¶ 3 Pursuant to the Declaration, every unit owner in Canyon Road Towers is obligated to pay his or her proportionate share of the common expenses as a monthly assessment. The proportionate share of common expenses is directly tied to the undivided ownership interest that an owner has in the common areas and facilities of Canyon Road Towers. The undivided ownership interest is computed by determining the ratio between the par value associated with a single unit, as specifically set forth in the Declaration, and the aggregate par value of all units in Canyon Road Towers. The Declaration assigned a par value of 6410 to the Johannessens' unit, which resulted in that unit having a 1.282 percent ownership interest in the common areas and facilities.

¶ 4 During the purchase negotiations, the Johannessens learned that the par value on unit P9 was higher than the par value assigned to other units in the building. It was explained that the unit's par value was higher because unit P9 was considered the penthouse unit and included many unique features that other units in the building did not possess. The increased par value correlated with a greater ownership interest in the common areas and a larger monthly assessment.

¶ 5 As a purchase condition made with the previous unit owners, the Johannessens insisted that the Association reduce the monthly assessment to $400 per month. The Association, through its management committee, agreed to decrease the assessment to $416 per month. The agreement was not reduced to writing, but a discussion of the agreement was noted in the management committee's minutes. The Association arrived at the new assessment amount by adding the total monthly assessment amount of the two units directly underneath unit P9, which when combined had a square footage equal to unit P9, and then further reducing that figure by eliminating any duplicated maintenance and reserve fees.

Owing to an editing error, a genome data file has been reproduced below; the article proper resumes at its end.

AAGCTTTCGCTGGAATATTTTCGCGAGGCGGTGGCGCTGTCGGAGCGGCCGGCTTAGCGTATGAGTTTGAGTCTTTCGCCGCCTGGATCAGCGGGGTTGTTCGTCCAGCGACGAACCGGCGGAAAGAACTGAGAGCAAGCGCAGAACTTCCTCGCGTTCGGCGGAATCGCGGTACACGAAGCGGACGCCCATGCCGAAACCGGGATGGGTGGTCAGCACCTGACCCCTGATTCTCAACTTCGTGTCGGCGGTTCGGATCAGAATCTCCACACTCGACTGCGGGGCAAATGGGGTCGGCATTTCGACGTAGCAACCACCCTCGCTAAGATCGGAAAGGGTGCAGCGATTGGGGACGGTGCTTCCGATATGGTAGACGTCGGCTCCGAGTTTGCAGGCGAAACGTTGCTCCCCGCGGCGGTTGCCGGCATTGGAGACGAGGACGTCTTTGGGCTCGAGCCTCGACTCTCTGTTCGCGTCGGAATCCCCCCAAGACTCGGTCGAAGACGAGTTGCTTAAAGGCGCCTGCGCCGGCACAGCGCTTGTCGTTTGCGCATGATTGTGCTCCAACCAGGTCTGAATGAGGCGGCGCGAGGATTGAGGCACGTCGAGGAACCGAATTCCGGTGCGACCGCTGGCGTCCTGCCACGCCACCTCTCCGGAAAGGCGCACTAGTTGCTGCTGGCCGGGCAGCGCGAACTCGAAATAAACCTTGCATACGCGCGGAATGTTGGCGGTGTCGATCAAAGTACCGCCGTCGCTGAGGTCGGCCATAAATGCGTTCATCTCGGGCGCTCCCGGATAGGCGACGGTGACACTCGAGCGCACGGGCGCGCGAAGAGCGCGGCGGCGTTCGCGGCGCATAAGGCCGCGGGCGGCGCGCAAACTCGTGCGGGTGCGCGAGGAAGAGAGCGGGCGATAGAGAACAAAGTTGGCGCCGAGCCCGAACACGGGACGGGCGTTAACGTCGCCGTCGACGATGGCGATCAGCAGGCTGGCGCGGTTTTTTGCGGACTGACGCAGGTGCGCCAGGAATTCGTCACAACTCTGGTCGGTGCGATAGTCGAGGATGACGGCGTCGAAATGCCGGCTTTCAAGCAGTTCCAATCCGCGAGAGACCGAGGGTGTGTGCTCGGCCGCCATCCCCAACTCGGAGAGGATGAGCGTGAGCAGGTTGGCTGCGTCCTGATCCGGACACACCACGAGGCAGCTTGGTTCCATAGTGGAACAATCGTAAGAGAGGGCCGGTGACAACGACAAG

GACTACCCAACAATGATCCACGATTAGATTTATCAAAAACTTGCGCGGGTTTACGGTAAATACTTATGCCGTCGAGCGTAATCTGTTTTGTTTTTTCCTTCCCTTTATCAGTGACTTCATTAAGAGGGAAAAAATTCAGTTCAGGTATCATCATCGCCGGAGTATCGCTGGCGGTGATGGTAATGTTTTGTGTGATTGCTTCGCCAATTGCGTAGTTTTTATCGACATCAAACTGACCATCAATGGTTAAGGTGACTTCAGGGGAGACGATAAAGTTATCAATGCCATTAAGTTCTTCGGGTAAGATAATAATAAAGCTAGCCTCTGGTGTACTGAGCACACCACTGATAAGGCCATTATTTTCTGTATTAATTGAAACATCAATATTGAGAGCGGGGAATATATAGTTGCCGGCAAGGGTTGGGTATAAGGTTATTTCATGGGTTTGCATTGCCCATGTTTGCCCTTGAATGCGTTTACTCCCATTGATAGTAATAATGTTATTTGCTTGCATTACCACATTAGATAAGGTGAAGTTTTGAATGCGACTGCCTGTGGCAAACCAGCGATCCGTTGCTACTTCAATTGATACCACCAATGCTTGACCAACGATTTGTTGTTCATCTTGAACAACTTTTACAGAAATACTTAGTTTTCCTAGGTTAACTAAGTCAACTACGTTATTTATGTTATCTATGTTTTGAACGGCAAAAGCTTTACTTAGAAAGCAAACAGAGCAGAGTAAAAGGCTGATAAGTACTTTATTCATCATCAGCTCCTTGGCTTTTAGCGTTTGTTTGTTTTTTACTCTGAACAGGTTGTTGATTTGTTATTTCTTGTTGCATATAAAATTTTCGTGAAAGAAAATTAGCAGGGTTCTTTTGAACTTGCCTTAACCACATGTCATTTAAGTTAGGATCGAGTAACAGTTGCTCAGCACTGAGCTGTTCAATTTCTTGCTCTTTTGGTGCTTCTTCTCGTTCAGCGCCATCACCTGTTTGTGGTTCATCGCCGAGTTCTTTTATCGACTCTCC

¶ 6 In 1993, when the Johannessens finalized the purchased of unit P9, the Association billed the Johannessens $416 per month in assessment fees, increasing the fees proportionally *1121 whenever the Canyon Road Towers' monthly assessments generally increased. The Johannessens enjoyed this reduced assessment amount until 1996.

¶ 7 In a letter dated August 5, 1996, the Association informed the Johannessens that the Association intended to increase the Johannessens' monthly assessment on October 1, 1996. The letter stated that the Association had acted without authority when it lowered the monthly assessment in 1993. The Johannessens paid the increased monthly assessment under protest and filed suit against the Association alleging breach of contract.

¶ 8 The Johannessens argued that the Association should be prevented from increasing the monthly assessment under the doctrine of promissory estoppel and pursuant to Utah Code Ann. § 16-6-22 (1999), an ultra vires statute. The Association responded that the management committee had acted without authority and contrary to state law when it agreed to lower the monthly assessment, because the ownership interest in common areas and facilities could not be altered without the unanimous consent of all unit owners.